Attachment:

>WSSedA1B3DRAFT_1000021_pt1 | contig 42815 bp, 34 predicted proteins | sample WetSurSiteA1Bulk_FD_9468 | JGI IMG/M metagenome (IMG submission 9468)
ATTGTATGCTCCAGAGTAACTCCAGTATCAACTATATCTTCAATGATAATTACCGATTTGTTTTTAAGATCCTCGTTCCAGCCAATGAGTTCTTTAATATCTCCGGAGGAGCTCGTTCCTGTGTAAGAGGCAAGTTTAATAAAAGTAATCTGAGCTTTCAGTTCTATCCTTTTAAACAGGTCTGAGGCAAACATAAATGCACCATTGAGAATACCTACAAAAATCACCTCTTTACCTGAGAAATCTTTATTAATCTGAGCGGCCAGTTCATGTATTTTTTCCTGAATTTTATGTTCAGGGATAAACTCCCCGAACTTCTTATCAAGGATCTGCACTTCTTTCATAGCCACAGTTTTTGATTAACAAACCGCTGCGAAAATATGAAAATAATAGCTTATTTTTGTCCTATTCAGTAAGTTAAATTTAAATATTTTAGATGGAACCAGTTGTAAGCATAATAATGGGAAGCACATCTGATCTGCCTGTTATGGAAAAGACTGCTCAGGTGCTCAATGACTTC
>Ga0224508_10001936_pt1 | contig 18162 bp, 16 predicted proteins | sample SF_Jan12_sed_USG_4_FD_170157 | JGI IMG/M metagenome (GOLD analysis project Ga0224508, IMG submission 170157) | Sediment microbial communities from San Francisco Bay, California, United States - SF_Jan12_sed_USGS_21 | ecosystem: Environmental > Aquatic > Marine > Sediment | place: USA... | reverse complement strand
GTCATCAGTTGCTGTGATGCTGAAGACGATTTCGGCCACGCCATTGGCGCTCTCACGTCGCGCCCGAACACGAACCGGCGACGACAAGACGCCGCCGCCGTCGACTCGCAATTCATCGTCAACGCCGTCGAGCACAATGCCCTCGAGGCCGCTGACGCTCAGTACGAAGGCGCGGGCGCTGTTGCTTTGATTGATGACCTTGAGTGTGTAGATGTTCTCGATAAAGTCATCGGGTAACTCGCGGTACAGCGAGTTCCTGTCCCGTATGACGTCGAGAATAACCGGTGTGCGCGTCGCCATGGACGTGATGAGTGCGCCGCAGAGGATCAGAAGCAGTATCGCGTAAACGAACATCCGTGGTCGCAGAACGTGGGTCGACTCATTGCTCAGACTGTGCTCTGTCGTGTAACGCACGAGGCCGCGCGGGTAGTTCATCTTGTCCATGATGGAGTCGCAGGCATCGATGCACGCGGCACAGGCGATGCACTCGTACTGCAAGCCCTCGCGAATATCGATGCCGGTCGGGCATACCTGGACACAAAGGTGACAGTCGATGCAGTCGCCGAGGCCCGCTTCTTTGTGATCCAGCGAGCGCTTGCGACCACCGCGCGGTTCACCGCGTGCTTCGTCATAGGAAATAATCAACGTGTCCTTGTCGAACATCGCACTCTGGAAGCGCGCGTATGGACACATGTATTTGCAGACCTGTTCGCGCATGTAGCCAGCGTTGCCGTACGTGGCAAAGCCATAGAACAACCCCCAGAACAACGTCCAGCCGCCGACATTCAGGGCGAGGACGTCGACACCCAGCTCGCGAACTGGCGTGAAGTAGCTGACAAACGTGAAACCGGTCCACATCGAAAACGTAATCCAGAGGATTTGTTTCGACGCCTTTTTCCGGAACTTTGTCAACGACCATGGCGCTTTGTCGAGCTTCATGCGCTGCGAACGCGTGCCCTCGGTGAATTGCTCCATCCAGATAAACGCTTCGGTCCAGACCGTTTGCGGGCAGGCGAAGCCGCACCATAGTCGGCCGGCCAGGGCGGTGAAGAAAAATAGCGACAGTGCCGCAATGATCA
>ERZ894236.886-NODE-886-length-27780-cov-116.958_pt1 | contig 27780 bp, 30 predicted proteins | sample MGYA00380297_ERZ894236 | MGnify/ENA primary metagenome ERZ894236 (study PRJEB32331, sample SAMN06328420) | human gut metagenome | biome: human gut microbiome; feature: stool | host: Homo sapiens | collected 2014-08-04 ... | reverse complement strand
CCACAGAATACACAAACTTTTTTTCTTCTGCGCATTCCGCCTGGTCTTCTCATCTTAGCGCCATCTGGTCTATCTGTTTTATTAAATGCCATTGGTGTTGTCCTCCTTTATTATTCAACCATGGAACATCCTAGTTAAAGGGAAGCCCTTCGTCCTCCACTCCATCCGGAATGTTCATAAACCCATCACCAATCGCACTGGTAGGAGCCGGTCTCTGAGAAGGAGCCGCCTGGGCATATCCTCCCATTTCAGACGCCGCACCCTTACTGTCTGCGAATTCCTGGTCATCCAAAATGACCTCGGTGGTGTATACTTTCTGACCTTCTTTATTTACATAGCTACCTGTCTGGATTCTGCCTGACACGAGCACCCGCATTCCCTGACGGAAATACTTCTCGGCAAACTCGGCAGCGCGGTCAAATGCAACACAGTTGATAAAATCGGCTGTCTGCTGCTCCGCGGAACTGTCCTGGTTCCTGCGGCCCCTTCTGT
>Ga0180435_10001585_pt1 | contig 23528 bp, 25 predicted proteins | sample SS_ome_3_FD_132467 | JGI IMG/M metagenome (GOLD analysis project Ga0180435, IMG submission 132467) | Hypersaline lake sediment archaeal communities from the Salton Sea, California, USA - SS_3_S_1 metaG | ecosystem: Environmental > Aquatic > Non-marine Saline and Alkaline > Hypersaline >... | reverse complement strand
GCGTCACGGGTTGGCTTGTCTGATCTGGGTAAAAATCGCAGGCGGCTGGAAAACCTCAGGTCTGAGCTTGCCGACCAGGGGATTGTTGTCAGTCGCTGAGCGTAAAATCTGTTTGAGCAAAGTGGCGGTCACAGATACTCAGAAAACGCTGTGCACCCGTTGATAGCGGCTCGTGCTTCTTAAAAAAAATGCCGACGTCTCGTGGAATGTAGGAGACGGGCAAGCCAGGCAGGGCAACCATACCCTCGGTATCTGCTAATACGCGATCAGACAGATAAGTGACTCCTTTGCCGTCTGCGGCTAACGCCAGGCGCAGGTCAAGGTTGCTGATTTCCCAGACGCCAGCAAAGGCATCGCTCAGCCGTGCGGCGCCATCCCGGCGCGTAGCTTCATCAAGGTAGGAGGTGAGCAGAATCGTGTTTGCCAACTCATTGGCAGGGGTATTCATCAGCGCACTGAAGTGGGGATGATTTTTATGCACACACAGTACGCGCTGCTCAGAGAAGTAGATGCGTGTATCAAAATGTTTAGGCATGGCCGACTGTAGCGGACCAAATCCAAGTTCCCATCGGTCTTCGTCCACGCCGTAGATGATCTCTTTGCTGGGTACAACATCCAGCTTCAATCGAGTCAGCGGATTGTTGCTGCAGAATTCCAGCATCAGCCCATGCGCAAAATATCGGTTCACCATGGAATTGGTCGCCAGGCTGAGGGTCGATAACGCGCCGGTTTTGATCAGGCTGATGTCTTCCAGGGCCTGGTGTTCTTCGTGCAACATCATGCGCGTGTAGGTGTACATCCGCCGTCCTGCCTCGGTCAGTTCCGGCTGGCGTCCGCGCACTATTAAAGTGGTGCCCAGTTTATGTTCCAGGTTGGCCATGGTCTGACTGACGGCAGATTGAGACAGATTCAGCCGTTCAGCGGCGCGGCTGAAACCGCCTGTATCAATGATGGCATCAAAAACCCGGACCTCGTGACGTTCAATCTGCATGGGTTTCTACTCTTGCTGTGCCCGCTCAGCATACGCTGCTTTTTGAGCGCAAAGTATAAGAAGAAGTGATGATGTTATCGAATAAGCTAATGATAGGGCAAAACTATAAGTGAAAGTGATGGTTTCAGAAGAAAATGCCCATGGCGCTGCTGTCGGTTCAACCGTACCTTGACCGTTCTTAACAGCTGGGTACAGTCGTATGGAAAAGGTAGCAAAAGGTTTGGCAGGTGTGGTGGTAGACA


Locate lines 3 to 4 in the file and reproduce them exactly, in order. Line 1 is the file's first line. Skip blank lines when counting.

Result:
>Ga0224508_10001936_pt1 | contig 18162 bp, 16 predicted proteins | sample SF_Jan12_sed_USG_4_FD_170157 | JGI IMG/M metagenome (GOLD analysis project Ga0224508, IMG submission 170157) | Sediment microbial communities from San Francisco Bay, California, United States - SF_Jan12_sed_USGS_21 | ecosystem: Environmental > Aquatic > Marine > Sediment | place: USA... | reverse complement strand
GTCATCAGTTGCTGTGATGCTGAAGACGATTTCGGCCACGCCATTGGCGCTCTCACGTCGCGCCCGAACACGAACCGGCGACGACAAGACGCCGCCGCCGTCGACTCGCAATTCATCGTCAACGCCGTCGAGCACAATGCCCTCGAGGCCGCTGACGCTCAGTACGAAGGCGCGGGCGCTGTTGCTTTGATTGATGACCTTGAGTGTGTAGATGTTCTCGATAAAGTCATCGGGTAACTCGCGGTACAGCGAGTTCCTGTCCCGTATGACGTCGAGAATAACCGGTGTGCGCGTCGCCATGGACGTGATGAGTGCGCCGCAGAGGATCAGAAGCAGTATCGCGTAAACGAACATCCGTGGTCGCAGAACGTGGGTCGACTCATTGCTCAGACTGTGCTCTGTCGTGTAACGCACGAGGCCGCGCGGGTAGTTCATCTTGTCCATGATGGAGTCGCAGGCATCGATGCACGCGGCACAGGCGATGCACTCGTACTGCAAGCCCTCGCGAATATCGATGCCGGTCGGGCATACCTGGACACAAAGGTGACAGTCGATGCAGTCGCCGAGGCCCGCTTCTTTGTGATCCAGCGAGCGCTTGCGACCACCGCGCGGTTCACCGCGTGCTTCGTCATAGGAAATAATCAACGTGTCCTTGTCGAACATCGCACTCTGGAAGCGCGCGTATGGACACATGTATTTGCAGACCTGTTCGCGCATGTAGCCAGCGTTGCCGTACGTGGCAAAGCCATAGAACAACCCCCAGAACAACGTCCAGCCGCCGACATTCAGGGCGAGGACGTCGACACCCAGCTCGCGAACTGGCGTGAAGTAGCTGACAAACGTGAAACCGGTCCACATCGAAAACGTAATCCAGAGGATTTGTTTCGACGCCTTTTTCCGGAACTTTGTCAACGACCATGGCGCTTTGTCGAGCTTCATGCGCTGCGAACGCGTGCCCTCGGTGAATTGCTCCATCCAGATAAACGCTTCGGTCCAGACCGTTTGCGGGCAGGCGAAGCCGCACCATAGTCGGCCGGCCAGGGCGGTGAAGAAAAATAGCGACAGTGCCGCAATGATCA